So dates are basically.

Don't have times attached to them. They represent a day, in a year

in a month.

And the, kind of, you can figure them in a kind of a year, month, day format so for

example, this date is 1970, January 1st and so

internally the dates are stored as the number of days since 1970 January 1st.

That particular detail is not very important but in case you're wondering

you don't know how they, how the, how R actually does calculations

based on dates.

Times are stored internally as the number of seconds.

Since 1970, January 1st.

And so, that's, again, another underlying detail.

That's not very important, but it maybe useful to know, sometimes.

So, the way dates in R, in R work, is you can take a character screen.

Like this following 1970-01-01.

And convert it into a date, using as.Date function.

That's probably the most common way that you'll start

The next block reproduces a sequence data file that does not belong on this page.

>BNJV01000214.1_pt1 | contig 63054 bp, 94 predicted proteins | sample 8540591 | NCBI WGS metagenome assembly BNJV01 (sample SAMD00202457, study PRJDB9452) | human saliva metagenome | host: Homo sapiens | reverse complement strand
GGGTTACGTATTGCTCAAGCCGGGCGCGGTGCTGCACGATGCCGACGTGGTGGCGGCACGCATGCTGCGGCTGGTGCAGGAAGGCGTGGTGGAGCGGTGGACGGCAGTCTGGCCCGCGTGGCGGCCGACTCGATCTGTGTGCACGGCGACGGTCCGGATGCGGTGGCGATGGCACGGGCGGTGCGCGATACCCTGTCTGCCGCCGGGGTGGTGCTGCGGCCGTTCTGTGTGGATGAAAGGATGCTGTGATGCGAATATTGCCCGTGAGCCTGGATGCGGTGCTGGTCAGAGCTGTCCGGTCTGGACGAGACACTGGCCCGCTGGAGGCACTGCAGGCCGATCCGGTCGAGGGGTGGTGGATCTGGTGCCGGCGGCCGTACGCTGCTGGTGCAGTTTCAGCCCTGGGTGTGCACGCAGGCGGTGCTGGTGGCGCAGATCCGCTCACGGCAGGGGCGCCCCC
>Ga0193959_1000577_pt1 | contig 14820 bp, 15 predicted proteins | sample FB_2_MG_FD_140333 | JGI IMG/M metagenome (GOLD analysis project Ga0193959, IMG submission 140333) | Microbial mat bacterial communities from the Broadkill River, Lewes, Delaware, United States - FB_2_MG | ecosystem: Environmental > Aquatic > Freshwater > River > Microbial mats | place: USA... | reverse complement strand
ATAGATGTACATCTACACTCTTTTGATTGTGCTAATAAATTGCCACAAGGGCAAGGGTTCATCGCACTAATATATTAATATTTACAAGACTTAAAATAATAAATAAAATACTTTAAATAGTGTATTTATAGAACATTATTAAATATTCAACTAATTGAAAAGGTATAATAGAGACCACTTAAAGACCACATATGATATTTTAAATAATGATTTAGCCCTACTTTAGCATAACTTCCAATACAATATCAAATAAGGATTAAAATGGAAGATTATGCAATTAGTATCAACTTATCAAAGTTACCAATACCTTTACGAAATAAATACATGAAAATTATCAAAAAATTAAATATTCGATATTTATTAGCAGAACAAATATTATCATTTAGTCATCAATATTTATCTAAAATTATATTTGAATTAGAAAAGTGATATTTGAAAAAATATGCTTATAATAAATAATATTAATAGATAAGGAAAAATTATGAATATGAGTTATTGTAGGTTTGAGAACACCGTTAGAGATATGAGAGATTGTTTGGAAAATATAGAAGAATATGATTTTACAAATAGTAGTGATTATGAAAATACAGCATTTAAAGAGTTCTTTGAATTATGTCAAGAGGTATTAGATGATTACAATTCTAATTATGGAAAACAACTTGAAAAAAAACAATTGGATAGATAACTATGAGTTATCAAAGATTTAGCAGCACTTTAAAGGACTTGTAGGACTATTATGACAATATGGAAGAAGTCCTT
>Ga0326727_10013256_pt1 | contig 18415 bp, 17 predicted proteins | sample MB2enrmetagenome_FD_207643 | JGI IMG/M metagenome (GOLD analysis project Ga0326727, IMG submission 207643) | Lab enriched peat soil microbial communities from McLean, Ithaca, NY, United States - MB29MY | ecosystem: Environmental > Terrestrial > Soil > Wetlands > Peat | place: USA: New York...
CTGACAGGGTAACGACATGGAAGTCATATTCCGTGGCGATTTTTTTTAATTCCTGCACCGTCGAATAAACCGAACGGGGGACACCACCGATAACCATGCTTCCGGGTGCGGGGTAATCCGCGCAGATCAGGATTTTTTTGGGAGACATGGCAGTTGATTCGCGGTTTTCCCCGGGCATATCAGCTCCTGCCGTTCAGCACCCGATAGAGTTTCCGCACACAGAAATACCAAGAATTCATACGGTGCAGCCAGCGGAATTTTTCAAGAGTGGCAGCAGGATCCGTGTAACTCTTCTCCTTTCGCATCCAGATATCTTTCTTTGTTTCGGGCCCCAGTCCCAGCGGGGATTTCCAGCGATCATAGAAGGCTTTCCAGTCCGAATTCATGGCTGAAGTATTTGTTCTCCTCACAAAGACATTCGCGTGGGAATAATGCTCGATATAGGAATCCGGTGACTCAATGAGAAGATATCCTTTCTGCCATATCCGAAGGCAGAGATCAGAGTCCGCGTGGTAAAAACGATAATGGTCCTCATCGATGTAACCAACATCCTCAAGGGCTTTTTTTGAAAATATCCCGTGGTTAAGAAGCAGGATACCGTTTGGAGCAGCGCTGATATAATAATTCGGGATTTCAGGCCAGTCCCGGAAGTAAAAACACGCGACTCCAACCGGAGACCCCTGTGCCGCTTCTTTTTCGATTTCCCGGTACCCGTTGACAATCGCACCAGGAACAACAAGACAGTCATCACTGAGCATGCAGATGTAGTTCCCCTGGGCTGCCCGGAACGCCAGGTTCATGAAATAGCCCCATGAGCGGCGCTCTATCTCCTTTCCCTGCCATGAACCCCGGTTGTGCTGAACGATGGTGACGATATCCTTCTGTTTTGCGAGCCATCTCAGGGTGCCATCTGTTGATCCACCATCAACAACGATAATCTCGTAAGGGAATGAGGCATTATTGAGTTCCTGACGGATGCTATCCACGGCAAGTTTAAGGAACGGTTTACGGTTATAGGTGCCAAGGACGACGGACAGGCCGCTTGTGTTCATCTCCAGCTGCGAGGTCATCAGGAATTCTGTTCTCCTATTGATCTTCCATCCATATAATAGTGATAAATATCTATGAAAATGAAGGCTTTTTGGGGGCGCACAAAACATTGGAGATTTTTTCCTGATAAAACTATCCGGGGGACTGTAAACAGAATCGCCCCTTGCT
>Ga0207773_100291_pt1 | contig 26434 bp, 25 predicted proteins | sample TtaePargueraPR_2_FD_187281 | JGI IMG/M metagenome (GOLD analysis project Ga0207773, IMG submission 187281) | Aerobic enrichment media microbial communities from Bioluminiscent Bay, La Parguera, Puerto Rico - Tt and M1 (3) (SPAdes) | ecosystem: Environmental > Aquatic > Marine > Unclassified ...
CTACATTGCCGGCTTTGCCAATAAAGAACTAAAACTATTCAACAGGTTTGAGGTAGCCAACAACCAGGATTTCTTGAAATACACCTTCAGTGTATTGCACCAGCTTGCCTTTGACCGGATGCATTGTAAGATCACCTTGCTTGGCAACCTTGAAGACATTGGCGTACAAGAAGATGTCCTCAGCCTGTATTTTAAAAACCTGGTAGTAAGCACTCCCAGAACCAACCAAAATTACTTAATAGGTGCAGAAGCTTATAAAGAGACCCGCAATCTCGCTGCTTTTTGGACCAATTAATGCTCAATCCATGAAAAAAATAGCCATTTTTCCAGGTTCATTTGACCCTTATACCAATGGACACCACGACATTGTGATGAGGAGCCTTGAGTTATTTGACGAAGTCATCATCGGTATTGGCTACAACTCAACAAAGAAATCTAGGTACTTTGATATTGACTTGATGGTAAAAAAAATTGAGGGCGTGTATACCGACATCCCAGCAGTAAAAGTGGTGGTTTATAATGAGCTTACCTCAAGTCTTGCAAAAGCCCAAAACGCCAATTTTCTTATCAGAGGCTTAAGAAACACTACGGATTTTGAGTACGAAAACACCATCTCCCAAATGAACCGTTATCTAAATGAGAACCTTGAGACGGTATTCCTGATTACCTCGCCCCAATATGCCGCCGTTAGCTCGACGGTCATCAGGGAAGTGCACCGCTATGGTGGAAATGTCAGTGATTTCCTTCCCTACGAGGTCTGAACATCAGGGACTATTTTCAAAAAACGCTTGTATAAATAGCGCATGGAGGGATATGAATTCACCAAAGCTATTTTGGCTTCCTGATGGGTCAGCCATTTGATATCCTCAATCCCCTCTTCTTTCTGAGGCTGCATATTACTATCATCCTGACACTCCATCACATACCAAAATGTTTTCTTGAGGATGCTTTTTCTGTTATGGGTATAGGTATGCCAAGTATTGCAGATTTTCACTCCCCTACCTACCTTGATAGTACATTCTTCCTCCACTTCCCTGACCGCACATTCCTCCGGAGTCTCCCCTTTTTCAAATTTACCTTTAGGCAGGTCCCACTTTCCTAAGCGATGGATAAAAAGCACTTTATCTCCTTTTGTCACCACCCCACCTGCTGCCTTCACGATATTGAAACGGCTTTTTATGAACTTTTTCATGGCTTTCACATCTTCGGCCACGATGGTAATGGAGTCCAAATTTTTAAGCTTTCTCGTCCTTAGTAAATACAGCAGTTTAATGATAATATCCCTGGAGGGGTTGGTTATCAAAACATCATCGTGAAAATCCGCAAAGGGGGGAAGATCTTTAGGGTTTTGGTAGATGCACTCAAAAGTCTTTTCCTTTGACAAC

your, begin working with dates.

And, you'll notice that if you print out this object.

You'll get something that looks like a character string.

Now it's not actually a character string but it will

print out that way because there's a special print method.

Now if I unclass the object here you'll see I get the number 0.

Remember?

Because the dates are stored internally as the

number of days since 1970, January 1st and since.

1970 January 1st. 0 days from that point.

You'll get 0. If I.

If I input January 2, 1970, then you'll see that underline is

represented as a number 1, because that's 1 day after 1970 January 1st.

If you had a.

If you had a date that was before

1970 Then, they'd be represented as negative numbers.